Sonja Ingram, Associate Director of Preservation Field Services, interviewed Dr. G. Samantha Rosenthal, Associate Professor of History at Roanoke College, and co-founder of the Southwest Virginia LGBTQ+ History Project. Dr. Rosenthal is also the author of Living Queer History, Remembrance and Belonging in a Southern City, which tells the story of the LGBTQ community in Roanoke. The book includes over forty interviews with LGBTQ elders from the Roanoke area.
Could you tell me a little bit about yourself?
I am a 39-year-old white transgender woman. I grew up in upstate New York and I lived in New York City in my twenties. As I write in Living Queer History, when I was 31 my straight marriage fell apart, I came out, and I left New York all within a twelve-month period. I moved down here to Roanoke, Virginia which I now call home. I am also an associate professor of history at Roanoke College, and co-founder of the Southwest Virginia LGBTQ+ History Project, a community-based queer public history initiative that we started in 2015.
I have read some of your articles, and I just ordered your book, Living Queer History, Remembrance and Belonging in a Southern City. I was able to read a snippet of it online, and by reading this small part I could tell that your book is an honest and unapologetic look at LGBTQ history in Roanoke. Were any parts of the book difficult for you to write?
The hardest parts to write were the personal stuff! I decided early on in writing this book that it had to be a genre-bending book, because queerness doesn’t fit within any simple boxes. I wanted to write a history book, but I also wanted to write a book about historical theory—how we do history, and how we think historically—and I also wanted to include the memoir component to examine how doing queer history has changed me—the way I understand myself and my relationships forged through the History Project.
Reading about the richness of LGBTQ history in Roanoke surprised me. Do you think most Virginia cities and communities have similar history and culture that has yet to be explored?
Yes I do. I often get asked what makes Roanoke so unique. I usually respond that I don’t think Roanoke is very unique at all. The only thing that is unique is that we’ve been doing a community-based queer history project here for the past seven years. But if you did a project like this in another city or town or region of the commonwealth, I believe you would also find a book’s worth of stories about local LGBTQ history there. We already know from research conducted by our project as well as others like the William & Mary LGBTIQ Research Project and the Tidewater Queer History Project that there are vibrant queer histories in places such as Norfolk, Richmond, Lynchburg, and even in rural areas where we have focused our attention such as in Floyd County.
I really enjoyed reading some of the oral histories of LGBTQ people from the Roanoke area that you and the Southwest Virginia LGBTQ+ History Project have done. Were there any that stood out to you as exemplary or surprising?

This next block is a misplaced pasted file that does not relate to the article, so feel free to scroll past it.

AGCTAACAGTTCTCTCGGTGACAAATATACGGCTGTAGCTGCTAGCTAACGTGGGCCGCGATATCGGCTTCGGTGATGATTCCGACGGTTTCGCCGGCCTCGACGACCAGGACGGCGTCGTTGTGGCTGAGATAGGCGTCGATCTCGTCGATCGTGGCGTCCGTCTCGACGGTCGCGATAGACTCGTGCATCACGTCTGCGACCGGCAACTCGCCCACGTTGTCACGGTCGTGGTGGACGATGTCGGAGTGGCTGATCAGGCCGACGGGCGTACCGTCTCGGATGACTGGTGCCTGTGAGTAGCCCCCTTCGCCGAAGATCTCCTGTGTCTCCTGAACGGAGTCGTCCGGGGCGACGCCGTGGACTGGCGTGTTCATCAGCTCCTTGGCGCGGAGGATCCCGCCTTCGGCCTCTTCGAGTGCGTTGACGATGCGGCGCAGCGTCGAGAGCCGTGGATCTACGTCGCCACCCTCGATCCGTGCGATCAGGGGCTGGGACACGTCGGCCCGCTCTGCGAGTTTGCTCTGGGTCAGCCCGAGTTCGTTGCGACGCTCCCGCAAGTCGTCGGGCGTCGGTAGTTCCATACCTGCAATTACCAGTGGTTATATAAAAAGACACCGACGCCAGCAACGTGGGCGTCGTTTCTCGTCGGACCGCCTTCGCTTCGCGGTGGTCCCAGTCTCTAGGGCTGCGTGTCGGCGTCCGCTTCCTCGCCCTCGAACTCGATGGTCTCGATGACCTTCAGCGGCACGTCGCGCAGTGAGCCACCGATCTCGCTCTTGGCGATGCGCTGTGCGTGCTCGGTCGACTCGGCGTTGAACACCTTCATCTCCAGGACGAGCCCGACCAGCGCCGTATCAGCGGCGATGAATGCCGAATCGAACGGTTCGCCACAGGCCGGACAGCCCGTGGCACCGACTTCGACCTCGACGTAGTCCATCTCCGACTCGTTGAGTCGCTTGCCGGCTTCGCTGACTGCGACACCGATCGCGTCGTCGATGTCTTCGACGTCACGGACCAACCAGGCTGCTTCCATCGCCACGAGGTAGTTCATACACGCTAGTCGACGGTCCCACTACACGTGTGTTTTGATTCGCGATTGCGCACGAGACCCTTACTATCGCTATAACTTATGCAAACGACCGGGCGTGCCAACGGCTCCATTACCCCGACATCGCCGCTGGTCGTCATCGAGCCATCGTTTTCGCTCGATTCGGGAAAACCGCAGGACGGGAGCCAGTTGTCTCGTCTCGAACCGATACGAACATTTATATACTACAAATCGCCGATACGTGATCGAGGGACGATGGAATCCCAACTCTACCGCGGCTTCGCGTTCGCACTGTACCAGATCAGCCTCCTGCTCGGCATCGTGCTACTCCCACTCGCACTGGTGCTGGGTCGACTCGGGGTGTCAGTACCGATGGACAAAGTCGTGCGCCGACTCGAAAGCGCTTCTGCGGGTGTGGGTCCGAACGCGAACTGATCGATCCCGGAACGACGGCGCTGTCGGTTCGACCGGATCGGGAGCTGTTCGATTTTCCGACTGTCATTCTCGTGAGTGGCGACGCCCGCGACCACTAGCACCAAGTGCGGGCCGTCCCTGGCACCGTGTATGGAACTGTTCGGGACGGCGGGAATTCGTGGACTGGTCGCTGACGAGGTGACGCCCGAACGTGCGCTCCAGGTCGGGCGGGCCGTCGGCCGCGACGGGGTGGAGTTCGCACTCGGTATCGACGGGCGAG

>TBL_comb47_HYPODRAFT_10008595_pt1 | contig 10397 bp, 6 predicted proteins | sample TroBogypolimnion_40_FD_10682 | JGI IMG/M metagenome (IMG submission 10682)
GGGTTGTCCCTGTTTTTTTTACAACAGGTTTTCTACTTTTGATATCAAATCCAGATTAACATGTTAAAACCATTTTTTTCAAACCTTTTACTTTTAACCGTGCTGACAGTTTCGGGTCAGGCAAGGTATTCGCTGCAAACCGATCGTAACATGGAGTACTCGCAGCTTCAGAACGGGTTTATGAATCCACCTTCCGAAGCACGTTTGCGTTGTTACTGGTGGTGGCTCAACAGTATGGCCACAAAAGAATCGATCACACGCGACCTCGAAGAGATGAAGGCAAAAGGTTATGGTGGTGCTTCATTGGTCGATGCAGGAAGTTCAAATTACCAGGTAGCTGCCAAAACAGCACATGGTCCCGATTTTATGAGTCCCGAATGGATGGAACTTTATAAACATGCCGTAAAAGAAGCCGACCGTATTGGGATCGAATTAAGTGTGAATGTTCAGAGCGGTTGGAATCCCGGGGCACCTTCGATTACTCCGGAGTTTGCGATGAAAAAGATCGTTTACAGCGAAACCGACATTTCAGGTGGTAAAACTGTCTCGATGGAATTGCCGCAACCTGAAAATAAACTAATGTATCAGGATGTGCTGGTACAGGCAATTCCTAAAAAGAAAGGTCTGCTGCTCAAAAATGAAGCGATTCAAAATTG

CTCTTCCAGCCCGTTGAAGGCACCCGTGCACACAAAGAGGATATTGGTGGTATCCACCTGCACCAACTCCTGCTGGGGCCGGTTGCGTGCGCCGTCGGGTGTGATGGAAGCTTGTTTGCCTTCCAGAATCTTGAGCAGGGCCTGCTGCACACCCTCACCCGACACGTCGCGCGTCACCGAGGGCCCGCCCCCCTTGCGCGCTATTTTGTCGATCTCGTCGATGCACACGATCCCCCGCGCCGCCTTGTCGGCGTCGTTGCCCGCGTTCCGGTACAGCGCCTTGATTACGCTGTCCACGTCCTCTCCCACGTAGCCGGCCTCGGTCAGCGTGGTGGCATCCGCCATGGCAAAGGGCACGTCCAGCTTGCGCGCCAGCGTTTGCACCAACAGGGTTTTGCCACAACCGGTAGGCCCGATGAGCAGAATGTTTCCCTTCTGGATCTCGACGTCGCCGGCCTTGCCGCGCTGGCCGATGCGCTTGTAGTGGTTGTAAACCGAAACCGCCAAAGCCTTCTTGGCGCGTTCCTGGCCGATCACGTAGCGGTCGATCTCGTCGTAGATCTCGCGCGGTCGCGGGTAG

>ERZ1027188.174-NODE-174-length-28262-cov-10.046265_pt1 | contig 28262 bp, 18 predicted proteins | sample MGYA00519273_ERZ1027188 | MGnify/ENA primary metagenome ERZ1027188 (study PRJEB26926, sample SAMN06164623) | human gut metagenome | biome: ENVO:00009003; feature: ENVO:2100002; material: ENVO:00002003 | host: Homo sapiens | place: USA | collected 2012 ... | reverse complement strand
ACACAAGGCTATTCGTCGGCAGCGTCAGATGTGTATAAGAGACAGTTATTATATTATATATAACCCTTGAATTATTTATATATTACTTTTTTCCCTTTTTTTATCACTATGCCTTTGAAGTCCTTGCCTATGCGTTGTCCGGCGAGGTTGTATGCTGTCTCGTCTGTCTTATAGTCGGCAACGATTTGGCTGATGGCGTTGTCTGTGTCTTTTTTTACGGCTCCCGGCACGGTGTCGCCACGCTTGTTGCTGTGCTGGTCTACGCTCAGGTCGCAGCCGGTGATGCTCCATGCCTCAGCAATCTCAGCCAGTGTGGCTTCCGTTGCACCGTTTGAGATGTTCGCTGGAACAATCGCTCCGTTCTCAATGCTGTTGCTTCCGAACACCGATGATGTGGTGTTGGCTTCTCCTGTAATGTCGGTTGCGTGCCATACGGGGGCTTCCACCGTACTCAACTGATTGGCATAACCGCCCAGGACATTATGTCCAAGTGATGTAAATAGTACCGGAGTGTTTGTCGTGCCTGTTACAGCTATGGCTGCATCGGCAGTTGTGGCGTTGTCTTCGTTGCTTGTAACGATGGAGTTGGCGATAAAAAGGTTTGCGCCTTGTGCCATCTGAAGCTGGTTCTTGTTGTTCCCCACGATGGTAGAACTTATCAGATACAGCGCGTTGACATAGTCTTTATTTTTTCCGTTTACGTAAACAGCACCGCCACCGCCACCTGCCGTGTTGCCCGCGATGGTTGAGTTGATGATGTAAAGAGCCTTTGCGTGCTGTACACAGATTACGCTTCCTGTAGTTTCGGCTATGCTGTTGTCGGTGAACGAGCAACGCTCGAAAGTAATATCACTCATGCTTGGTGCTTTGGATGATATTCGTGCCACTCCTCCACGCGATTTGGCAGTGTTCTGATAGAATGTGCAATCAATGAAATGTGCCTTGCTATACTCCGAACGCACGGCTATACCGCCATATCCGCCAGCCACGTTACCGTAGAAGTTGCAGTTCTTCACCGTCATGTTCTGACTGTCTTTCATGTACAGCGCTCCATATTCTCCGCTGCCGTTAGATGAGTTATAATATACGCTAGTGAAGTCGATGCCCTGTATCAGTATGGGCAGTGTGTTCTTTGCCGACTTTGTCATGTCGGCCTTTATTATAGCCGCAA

To date, we have conducted over fifty, hour-long interviews with LGBTQ community members in Roanoke and around Southwest Virginia. Living Queer History focuses quite a bit on several of these interviews, especially interviews with Black LGBTQ Roanokers and interviews with our trans elders, including former sex workers. Although we have also built up a substantial physical archive of old newsletters and printed materials from Roanoke’s gay community from 1971 to the present, this print archive often fails to represent the histories of more marginalized LGBTQ people such as queer and trans people of color and sex workers. Oral histories are an essential methodology for capturing these stories and restoring these folks to the center of the narratives that we tell about local LGBTQ history.
Is there anything else you would like to say about your book, the Southwest Virginia LGBTQ+ History Project, or the LGBTQ history of Roanoke?
Readers interested in Virginia’s history, as well as the practice of historic preservation, will find lots to chew on in Living Queer History! Not only does the book profile LGBTQ history in a perhaps surprising part of the commonwealth (and the country), but my book also raises questions about how we do history in ways that are equitable and just and include all community members in this process.
Historic preservation in the U.S. has a long history of prejudice towards saving buildings associated with white male elite communities. Those methods aren’t necessarily the right tools for documenting and interpreting LGBTQ histories. In Living Queer History I argue that in order to preserve queer communities and our historic spaces, we need to think less about the buildings and sites themselves and more about the ways that queer communities rely on ongoing spaces for world-building and survival, [and question] how we preserve queer histories in a way that maintains queer control over these spaces, and that fosters renewed spaces of belonging and togetherness for our communities in the 2020s.
For more information and to contact Dr. Rosenthal see https://gsrosenthal.com/. For more information on her book, see Living Queer History: Remembrance and Belonging in a Southern City, and for more information on the LGBTQ community in Southwest Virginia see http://lgbthistory.pages.roanoke.edu/.
Thank you Dr. Rosenthal for answering a few questions for us!